My current status is that I don’t have recourse to public funds (NRPF) and I’m going through a really long, difficult application process. If I didn’t have accommodation I’d be out on the street.

My house is somewhere I can have a foundation and start afresh, somewhere that gives me an opportunity to choose which direction to go in. I studied when I was in the Army and I have two degrees – one in engineering and one in child psychology. I want to work in overhead engineering when I’m back on my feet.

For now, the least I can do is get on board and participate so I’ve been volunteering with ACT’s meals for people who are homeless. I’m part of the welcome team at church and I also volunteer with a food bank.

I want to do everything I can to support ACT. Without them, I don’t know where I would have ended up. They made me feel like I was somebody again.

Jemma's story

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After a family move, I’m now leaving my role as Housing Team Lead after 11 amazing years. But I can’t do that without sharing my journey with you.

Back in 2011, I was working as a Ward Sister through a particularly difficult time in the NHS and I started really praying into my work future.

Just a little while later, something extraordinary happened with a basement flat my husband and I were renting out.

Each year we’d advertise it for young professionals. But this year we felt led to rent to someone other landlords wouldn’t consider.

So, when a man who’d just left rehab asked to rent it, we agreed.

But when we visited six months later, we found the flat in darkness and the tenant really unwell. His housing benefit had stopped because he hadn’t filled in the right forms. No rent was coming in and we had little choice but to get advice about eviction.

Then, as I walked down the stairs, eviction papers in hand, something completely unexpected happened.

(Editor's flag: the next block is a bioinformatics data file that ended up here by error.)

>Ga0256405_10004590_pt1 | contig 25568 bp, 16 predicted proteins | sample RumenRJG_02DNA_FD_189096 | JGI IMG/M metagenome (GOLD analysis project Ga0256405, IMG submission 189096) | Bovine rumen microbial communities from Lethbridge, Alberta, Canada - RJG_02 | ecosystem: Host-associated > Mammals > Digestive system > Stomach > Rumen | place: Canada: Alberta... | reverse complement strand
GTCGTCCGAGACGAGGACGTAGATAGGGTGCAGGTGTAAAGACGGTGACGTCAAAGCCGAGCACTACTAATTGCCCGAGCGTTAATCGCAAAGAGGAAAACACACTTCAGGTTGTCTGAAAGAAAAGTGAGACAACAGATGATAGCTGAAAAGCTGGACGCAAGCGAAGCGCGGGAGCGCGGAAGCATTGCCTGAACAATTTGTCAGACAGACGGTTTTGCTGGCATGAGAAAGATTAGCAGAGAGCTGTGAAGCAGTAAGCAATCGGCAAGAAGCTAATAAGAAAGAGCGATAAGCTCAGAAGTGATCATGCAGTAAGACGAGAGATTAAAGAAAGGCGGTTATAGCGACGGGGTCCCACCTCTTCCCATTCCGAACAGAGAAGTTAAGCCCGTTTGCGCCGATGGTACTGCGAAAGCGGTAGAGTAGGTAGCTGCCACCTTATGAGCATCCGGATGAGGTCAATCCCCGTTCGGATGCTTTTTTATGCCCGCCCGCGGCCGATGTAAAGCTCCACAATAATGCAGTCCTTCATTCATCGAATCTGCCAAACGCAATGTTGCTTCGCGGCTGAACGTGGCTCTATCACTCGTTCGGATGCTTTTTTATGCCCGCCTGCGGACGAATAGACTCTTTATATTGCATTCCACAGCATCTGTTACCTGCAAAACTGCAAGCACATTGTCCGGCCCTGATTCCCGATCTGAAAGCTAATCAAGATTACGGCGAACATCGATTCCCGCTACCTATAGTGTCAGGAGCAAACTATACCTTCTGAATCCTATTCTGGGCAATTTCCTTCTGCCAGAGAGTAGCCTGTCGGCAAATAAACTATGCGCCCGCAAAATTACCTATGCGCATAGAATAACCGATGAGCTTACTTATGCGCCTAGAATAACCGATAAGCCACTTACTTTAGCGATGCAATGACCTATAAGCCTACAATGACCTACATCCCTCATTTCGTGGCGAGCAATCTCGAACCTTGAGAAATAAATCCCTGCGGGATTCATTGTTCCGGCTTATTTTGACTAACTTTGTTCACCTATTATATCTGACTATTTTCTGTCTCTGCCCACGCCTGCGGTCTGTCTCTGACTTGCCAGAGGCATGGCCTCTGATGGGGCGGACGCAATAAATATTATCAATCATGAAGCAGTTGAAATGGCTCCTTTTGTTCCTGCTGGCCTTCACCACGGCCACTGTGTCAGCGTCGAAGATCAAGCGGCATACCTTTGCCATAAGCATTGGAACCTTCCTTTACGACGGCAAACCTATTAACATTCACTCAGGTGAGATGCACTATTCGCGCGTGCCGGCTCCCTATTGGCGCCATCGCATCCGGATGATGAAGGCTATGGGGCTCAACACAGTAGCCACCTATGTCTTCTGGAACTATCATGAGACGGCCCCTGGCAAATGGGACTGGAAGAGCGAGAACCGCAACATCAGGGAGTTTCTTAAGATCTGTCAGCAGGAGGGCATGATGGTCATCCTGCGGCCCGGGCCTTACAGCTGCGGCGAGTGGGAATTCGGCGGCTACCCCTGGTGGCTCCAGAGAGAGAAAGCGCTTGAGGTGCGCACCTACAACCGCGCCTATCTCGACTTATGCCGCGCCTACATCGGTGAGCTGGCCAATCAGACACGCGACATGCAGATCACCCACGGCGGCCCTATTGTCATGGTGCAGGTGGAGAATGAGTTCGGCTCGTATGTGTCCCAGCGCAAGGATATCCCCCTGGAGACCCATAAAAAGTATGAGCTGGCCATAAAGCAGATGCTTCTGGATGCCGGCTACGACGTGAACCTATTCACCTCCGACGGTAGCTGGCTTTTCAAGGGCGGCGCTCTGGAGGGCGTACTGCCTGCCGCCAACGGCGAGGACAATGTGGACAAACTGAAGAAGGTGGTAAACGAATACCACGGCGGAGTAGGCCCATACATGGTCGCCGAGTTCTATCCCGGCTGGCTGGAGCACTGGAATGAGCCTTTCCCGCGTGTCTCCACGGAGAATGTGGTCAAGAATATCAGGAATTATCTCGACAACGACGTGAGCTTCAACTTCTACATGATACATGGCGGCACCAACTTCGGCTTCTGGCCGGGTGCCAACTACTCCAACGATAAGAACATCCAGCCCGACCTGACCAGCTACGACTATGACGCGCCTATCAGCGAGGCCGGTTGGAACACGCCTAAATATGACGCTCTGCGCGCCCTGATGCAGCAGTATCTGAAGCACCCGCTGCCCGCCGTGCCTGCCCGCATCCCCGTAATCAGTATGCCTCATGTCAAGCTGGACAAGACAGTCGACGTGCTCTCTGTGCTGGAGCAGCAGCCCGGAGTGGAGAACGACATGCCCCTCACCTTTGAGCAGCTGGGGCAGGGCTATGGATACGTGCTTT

I had a sudden, strong impression of Jesus standing in front of me. Deep down I felt that going ahead would be like asking Jesus to leave the flat – and I couldn’t do it.

So, instead, I told the tenant we’d go away and pray and find a way to help him.

Back outside, my husband looked at me and said,

We can’t ask Jesus to leave our flat.’

We’d had the same experience on those stairs. But we felt powerless to help. We didn’t know the system or how it worked.

Realising how complicated it was proved a real eye-opener. How can a person who’s struggling navigate such a system successfully?

I felt a powerful sense of blinkers coming off, and an awareness of the need for justice in this area starting to rise.

At a church conference shortly afterwards, a speaker from another city shared about her church’s housing response to the poor, and a nurse who’d left her job to start it. Two friends came up to say they felt it related directly to me.

So, after 17 years’ nursing, I found myself handing in my notice and approaching ACT’s leaders.

ACT had no houses at the time. I took on an unformed role, with no clear sense of what I needed to do. I spent weeks praying, thinking and listening.

I felt like I wasn’t achieving – or even doing – anything. I’d spend time on my journey into work just crying out to God in frustration.